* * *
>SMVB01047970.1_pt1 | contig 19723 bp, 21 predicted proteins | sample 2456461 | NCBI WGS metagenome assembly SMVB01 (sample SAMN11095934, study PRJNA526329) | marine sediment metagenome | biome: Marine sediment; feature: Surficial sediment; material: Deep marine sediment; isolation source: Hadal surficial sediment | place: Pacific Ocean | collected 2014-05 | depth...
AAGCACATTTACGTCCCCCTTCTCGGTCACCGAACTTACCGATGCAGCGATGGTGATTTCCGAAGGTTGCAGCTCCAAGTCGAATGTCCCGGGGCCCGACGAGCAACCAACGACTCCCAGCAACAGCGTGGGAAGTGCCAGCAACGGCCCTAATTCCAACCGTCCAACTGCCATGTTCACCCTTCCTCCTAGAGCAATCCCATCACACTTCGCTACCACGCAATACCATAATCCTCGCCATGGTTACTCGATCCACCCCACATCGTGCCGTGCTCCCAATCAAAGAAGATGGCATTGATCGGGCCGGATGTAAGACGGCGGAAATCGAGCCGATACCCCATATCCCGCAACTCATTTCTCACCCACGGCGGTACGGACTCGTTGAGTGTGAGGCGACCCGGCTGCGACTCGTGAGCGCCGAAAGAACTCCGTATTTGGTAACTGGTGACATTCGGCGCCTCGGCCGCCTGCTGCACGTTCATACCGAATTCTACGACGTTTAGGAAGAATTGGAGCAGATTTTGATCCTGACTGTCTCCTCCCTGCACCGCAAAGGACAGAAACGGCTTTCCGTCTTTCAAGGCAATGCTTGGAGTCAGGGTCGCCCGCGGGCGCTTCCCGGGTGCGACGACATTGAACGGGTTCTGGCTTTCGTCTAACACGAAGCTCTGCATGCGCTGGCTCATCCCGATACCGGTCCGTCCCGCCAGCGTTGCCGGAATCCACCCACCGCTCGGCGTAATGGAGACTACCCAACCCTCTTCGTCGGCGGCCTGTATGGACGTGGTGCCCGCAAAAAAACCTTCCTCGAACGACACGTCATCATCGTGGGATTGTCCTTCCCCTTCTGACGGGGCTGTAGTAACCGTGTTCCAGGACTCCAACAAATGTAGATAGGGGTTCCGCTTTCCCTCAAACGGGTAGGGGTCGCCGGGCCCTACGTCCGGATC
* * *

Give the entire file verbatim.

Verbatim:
>SMVB01047970.1_pt1 | contig 19723 bp, 21 predicted proteins | sample 2456461 | NCBI WGS metagenome assembly SMVB01 (sample SAMN11095934, study PRJNA526329) | marine sediment metagenome | biome: Marine sediment; feature: Surficial sediment; material: Deep marine sediment; isolation source: Hadal surficial sediment | place: Pacific Ocean | collected 2014-05 | depth...
AAGCACATTTACGTCCCCCTTCTCGGTCACCGAACTTACCGATGCAGCGATGGTGATTTCCGAAGGTTGCAGCTCCAAGTCGAATGTCCCGGGGCCCGACGAGCAACCAACGACTCCCAGCAACAGCGTGGGAAGTGCCAGCAACGGCCCTAATTCCAACCGTCCAACTGCCATGTTCACCCTTCCTCCTAGAGCAATCCCATCACACTTCGCTACCACGCAATACCATAATCCTCGCCATGGTTACTCGATCCACCCCACATCGTGCCGTGCTCCCAATCAAAGAAGATGGCATTGATCGGGCCGGATGTAAGACGGCGGAAATCGAGCCGATACCCCATATCCCGCAACTCATTTCTCACCCACGGCGGTACGGACTCGTTGAGTGTGAGGCGACCCGGCTGCGACTCGTGAGCGCCGAAAGAACTCCGTATTTGGTAACTGGTGACATTCGGCGCCTCGGCCGCCTGCTGCACGTTCATACCGAATTCTACGACGTTTAGGAAGAATTGGAGCAGATTTTGATCCTGACTGTCTCCTCCCTGCACCGCAAAGGACAGAAACGGCTTTCCGTCTTTCAAGGCAATGCTTGGAGTCAGGGTCGCCCGCGGGCGCTTCCCGGGTGCGACGACATTGAACGGGTTCTGGCTTTCGTCTAACACGAAGCTCTGCATGCGCTGGCTCATCCCGATACCGGTCCGTCCCGCCAGCGTTGCCGGAATCCACCCACCGCTCGGCGTAATGGAGACTACCCAACCCTCTTCGTCGGCGGCCTGTATGGACGTGGTGCCCGCAAAAAAACCTTCCTCGAACGACACGTCATCATCGTGGGATTGTCCTTCCCCTTCTGACGGGGCTGTAGTAACCGTGTTCCAGGACTCCAACAAATGTAGATAGGGGTTCCGCTTTCCCTCAAACGGGTAGGGGTCGCCGGGCCCTACGTCCGGATC